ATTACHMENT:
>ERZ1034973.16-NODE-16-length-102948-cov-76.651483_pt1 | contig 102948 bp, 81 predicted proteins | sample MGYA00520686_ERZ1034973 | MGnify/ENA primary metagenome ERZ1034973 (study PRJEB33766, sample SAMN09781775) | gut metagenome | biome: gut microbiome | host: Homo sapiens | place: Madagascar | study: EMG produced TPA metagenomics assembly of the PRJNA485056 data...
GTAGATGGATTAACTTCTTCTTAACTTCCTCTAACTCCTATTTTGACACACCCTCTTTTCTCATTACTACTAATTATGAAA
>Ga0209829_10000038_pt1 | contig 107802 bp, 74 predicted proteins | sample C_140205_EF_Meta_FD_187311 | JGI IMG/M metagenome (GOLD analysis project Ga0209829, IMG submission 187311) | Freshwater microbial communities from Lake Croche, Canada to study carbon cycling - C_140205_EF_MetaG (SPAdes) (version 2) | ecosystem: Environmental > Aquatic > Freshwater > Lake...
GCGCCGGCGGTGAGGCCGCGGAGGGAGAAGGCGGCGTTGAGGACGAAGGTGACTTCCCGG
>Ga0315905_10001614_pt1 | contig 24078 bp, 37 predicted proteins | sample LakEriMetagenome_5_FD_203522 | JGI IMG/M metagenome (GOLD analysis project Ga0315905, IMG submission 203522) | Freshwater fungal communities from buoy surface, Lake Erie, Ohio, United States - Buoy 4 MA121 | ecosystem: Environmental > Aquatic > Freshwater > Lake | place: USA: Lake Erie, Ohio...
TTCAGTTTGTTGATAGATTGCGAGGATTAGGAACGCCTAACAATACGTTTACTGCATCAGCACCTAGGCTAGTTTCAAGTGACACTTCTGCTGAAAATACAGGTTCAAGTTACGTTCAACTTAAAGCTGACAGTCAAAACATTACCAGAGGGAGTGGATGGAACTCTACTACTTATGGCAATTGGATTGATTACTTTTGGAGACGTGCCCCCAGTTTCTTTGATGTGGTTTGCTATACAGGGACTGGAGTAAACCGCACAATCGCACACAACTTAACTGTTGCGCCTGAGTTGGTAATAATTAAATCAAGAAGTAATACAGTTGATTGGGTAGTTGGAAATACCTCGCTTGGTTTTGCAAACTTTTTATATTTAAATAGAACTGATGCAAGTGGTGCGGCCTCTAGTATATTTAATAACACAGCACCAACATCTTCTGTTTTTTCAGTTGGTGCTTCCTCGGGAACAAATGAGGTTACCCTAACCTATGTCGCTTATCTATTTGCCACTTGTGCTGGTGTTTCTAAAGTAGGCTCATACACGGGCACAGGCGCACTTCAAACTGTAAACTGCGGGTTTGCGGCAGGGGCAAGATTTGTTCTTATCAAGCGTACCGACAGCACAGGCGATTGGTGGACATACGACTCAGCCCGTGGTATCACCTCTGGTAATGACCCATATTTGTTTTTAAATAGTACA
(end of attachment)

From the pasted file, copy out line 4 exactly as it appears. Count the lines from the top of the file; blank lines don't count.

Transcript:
GCGCCGGCGGTGAGGCCGCGGAGGGAGAAGGCGGCGTTGAGGACGAAGGTGACTTCCCGG